The Corner

Politics & Policy

Healthcare Dragooned to Effect Social Change

Flag at a protest against Trump administration transgender policies in New York City, 2018 (Brendan McDermid/Reuters)

The Affordable Care Act was about much more than guaranteeing all Americans access to health insurance. As wielded by the Obama Administration, the law became a means of effecting progressive social change.

Thus, Obama’s HHS promulgated a rule that equated discrimination based on gender identity to that based on sex, toward the end of requiring insurance to pay for medical interventions of patients who identify as a different sex than they were born. But that provision could also be wielded against doctors or hospitals in medical conscience disputes, for example, a doctor who refuses to prevent normal puberty in gender-dysphoric children might face charges of “discrimination.”

The Trump HHS is seriously pondering changing course by defining gender as biologically determined, causing two LGBT advocates to blow a gasket in a column published in the ever-more ideological New England Journal of Medicine. Lawyer Jocelyn Samuels, an Obama Administration official and current director of the Williams Institute at UCLA Law School, and Mara Keisling, who is with the National Center for Transgender Equality — remember, the NEJM is supposedly a medical, not a political journal — write in “The Anti-Trans Memo: Abandoning Doctors and Patients”:

In October 2018, the New York Times reported on an effort under way by the Department of Health and Human Services (HHS) to redefine gender as a “biological, immutable condition determined by a person’s genitalia at birth.” If that effort succeeds, it will, at a minimum, restrict federal nondiscrimination protections for transgender people seeking necessary medical care. Indeed, it will have damaging repercussions for both transgender and intersex Americans — vulnerable communities that have faced persistent and pervasive discrimination from health care providers, hospitals, and insurers, among others.

Do you see the strategy? Defining gender based on biology will cause “discrimination.” Hence, the authors want a law that ostensibly requires universal access to insurance, to define gender in a way that empowers activists to dragoon it into service to promote particular cultural agendas.

The authors tell a terrible story of a transgendered teen treated horribly by a mental-health facility, which may have contributed to the patient’s ultimate suicide:

In 2015, the young man was admitted for inpatient care at a hospital’s adolescent psychiatric center, where his mother made clear to hospital staff that he was a transgender boy who needed to be treated as a boy. In fact, his medical records reflected his legal name and gender change. Nevertheless, staff at the hospital repeatedly harassed and humiliated him, including by using feminine pronouns and telling him that he was “such a pretty girl.” Soon, other patients followed suit, referring to the boy as “she.”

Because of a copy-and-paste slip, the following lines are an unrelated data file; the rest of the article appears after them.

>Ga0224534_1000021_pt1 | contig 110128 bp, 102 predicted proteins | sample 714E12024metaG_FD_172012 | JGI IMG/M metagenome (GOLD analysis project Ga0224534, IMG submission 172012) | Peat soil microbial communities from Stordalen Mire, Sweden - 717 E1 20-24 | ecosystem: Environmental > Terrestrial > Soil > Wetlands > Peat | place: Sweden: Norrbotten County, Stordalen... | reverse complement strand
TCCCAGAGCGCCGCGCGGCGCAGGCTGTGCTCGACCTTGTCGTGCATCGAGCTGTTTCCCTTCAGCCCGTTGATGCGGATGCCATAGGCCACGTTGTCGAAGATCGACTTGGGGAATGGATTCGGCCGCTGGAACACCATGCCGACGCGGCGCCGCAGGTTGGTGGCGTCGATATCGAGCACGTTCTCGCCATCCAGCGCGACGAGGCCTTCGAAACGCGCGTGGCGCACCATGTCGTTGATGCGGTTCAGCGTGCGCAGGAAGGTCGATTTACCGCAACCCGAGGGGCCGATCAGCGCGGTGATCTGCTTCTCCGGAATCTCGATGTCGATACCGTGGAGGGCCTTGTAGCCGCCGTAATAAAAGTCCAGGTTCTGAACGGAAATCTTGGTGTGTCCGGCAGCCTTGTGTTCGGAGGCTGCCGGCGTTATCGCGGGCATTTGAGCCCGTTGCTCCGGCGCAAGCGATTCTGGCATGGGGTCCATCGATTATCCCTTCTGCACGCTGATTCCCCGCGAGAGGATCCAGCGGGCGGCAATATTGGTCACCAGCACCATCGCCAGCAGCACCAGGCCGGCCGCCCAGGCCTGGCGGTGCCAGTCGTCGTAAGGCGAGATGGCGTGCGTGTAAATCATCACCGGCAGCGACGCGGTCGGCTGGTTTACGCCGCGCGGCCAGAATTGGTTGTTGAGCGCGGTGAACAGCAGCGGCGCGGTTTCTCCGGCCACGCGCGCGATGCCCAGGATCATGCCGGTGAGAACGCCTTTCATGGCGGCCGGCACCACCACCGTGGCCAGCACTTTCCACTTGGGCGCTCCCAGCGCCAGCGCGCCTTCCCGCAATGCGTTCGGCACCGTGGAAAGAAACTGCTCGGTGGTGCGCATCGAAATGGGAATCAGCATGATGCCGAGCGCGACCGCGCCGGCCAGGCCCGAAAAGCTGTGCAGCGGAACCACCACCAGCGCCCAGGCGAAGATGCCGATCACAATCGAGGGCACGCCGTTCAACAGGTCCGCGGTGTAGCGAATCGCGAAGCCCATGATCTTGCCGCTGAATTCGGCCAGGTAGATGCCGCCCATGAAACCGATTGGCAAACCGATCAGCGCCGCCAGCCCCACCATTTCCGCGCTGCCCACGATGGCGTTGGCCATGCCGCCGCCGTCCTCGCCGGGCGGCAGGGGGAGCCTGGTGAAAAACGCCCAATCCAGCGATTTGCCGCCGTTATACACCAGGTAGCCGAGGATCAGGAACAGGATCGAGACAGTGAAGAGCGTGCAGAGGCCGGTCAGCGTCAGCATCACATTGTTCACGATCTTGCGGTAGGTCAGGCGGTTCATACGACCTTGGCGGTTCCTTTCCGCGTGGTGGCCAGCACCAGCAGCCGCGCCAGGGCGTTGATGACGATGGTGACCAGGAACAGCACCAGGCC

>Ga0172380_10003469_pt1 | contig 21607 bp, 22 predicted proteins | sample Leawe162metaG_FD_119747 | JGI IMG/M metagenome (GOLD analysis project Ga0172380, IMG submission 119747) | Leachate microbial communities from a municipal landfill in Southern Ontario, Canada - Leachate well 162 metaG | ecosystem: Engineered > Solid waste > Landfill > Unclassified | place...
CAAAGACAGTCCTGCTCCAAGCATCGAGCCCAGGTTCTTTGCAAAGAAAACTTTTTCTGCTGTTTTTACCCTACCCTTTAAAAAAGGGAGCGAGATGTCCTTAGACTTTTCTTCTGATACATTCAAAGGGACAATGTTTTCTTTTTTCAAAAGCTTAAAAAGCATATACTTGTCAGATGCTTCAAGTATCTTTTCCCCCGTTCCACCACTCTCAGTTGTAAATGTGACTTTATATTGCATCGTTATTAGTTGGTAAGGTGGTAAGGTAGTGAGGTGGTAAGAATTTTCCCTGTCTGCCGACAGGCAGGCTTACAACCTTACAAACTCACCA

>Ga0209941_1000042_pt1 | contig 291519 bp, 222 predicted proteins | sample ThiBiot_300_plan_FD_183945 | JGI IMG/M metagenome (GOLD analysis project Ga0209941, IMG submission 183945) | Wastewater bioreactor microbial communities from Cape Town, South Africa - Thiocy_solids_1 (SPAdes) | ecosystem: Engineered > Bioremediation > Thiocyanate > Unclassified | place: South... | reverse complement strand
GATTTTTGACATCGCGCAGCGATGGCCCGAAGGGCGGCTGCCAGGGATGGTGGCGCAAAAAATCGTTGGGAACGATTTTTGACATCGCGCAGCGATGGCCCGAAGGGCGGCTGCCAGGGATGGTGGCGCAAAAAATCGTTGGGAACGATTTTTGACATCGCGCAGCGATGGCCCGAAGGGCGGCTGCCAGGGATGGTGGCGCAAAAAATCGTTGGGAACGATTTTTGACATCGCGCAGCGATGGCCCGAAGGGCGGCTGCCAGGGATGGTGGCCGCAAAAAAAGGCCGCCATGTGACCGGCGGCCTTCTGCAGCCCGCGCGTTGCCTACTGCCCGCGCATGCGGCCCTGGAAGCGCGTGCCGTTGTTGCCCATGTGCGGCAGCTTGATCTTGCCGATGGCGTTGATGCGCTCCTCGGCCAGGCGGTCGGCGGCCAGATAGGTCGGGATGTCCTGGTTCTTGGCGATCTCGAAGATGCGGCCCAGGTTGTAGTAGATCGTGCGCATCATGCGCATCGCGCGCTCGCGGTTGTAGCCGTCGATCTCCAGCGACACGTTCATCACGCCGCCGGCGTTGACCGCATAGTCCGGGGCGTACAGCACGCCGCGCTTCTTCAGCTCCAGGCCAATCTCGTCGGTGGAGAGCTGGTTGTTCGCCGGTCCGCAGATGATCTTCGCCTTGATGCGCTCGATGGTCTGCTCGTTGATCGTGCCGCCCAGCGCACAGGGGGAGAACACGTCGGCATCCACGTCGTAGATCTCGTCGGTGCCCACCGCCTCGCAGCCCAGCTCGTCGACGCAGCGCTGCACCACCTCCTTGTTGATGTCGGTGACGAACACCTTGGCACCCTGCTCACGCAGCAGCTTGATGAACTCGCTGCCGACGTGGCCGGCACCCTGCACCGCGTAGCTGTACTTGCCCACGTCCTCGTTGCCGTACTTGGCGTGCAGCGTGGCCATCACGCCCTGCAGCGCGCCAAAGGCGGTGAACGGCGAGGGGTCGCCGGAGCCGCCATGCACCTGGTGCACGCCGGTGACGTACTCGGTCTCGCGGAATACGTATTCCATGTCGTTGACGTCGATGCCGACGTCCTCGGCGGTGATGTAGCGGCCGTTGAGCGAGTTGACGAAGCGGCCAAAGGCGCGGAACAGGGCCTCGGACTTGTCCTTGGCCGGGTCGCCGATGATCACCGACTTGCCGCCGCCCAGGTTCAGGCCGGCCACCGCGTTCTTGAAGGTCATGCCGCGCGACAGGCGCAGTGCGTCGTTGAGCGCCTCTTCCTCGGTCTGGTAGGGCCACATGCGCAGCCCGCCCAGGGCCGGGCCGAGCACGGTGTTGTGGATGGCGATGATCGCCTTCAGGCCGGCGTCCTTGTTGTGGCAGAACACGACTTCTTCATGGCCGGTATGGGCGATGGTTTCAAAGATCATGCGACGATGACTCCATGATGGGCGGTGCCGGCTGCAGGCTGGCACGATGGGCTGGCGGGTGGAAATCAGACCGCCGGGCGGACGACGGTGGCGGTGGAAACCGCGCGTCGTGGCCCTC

That was cruel and inexcusable, against which there should have been ample legal redress, e.g., medical malpractice, intentional infliction of emotional distress, and other tort remedies. Administrative penalties involving licensure would also presumably apply. But a federal law requiring all Americans to have health insurance should have nothing to do with it.

Not according to the advocate authors who want the ACA to compel health care professionals to adopt their views about the transgender controversy:

It is undeniable that, as a moral matter, all patients, including transgender patients, deserve the same respect and dignity. Under the ACA, such respect and dignity are also their legal right. It is the responsibility of HHS to help providers make the right decisions and avoid needless lawsuits — not to send mixed signals that will harm patients and lead to more litigation.

Litigation that, I have little doubt, the authors or their colleagues would be happy to launch against dissenters to the reigning cultural paradigms.

The transgender controversy is a cultural flash point. As with other hot-button social issues, such as supporting gun control, opposing medical conscience, yearning for healthcare rationing, and opposing Hobby Lobby’s fight against the contraceptive mandate, the NEJM consistently strives to herd doctors and society toward the cultural left – demonstrating that for the medical establishment, healthcare isn’t just about medicine anymore.


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